If the curve defined by the approximate parametric representation should satisfy a predetermined goodness-of-fit threshold (Step 230), the approximation ends. Alternatively, if the approximate curve fails the predetermined goodness-of-fit threshold, another iteration is performed in order to improve the quality of the approximate curve.

First, a parametrization table is computed using the approximate parametric representation which was obtained by inverse DFT. The distance from each sampling point to the initial sampling point along the curve defined by the approximate parametric representation is computed. The parametrization table contains a set of these values. The parametrization table is then normalized by multiplying each value in the table with a length-normalizing factor λk where k represents the number of iterations performed thus far (step 235). For example, λk is λ1 in this first iteration. The length-normalization factor λk represents the ratio of the total length of the source curve divided by the total length of the curve defined by the approximate parametric representation.

One simple way to define a curve from its discrete parametric representation is to treat sampling points as vertexes of a polygon. The distance along the curve is in this case the distance along the polygon. The source curve is then reparameterized using the normalized parametrization table (step 240). In a similar manner, the sampling points of the source curve can be treated as vertexes of a polygon. This polygon is designated the source polygon. Each new sampling point is located on the source polygon at a respective distance from the initial sampling point. The respective distance is determined for each new sampling point from the normalized parametrization table.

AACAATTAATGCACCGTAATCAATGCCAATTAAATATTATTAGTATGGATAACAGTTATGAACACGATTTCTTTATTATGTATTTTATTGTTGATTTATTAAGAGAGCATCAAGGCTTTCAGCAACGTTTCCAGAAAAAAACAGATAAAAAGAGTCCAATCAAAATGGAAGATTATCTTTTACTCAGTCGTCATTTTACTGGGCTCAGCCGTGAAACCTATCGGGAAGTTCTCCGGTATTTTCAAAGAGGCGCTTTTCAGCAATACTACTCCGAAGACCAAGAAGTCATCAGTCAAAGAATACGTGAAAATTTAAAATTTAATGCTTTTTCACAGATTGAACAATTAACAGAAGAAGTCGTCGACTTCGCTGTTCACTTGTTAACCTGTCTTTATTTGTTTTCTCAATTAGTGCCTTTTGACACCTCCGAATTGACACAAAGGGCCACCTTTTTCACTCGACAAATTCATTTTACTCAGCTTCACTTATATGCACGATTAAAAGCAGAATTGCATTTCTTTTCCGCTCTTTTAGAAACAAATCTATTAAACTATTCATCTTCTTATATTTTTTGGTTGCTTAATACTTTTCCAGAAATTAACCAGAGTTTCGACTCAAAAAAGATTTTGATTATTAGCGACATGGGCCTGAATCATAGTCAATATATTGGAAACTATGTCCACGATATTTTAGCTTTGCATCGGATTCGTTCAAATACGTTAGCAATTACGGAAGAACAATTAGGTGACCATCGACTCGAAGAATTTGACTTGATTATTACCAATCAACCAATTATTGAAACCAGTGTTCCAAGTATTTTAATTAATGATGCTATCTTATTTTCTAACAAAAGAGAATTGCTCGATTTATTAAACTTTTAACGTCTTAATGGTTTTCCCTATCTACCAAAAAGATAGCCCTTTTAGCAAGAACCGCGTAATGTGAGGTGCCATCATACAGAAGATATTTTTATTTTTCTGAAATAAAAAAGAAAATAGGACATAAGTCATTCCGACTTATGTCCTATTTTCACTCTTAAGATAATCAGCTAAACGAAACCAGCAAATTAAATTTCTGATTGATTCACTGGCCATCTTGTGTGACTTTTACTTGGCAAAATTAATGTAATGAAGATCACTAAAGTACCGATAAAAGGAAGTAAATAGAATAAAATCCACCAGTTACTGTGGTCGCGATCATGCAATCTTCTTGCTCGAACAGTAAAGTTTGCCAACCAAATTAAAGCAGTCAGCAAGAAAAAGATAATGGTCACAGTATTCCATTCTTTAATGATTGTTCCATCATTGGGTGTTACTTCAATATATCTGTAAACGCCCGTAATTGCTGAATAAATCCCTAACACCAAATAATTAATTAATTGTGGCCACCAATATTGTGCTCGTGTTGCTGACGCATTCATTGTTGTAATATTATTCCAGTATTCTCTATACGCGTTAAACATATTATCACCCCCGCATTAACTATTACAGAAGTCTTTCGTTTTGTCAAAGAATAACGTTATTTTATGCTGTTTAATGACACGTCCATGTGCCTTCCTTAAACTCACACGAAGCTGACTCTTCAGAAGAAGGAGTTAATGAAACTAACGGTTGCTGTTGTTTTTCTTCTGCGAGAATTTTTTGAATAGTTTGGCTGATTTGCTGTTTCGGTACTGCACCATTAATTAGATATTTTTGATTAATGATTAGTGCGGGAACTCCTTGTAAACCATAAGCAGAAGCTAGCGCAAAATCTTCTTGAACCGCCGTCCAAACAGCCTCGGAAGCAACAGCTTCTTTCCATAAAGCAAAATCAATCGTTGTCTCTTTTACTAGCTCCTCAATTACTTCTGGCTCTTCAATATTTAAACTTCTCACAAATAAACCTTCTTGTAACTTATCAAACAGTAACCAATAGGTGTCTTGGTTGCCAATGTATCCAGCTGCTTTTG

The source polygon represented by the new sequence of sampling points is further approximated starting at step 215 in accordance with the above-discussed procedure. The new sequence of sampling points is approximated by DFT as a sequence of equidistant points with respect to the new parameters to effect reparametrization. The transformation-reparametrization procedure is repeated until either the predetermined goodness-of-fit threshold is satisfied or the procedure is converged.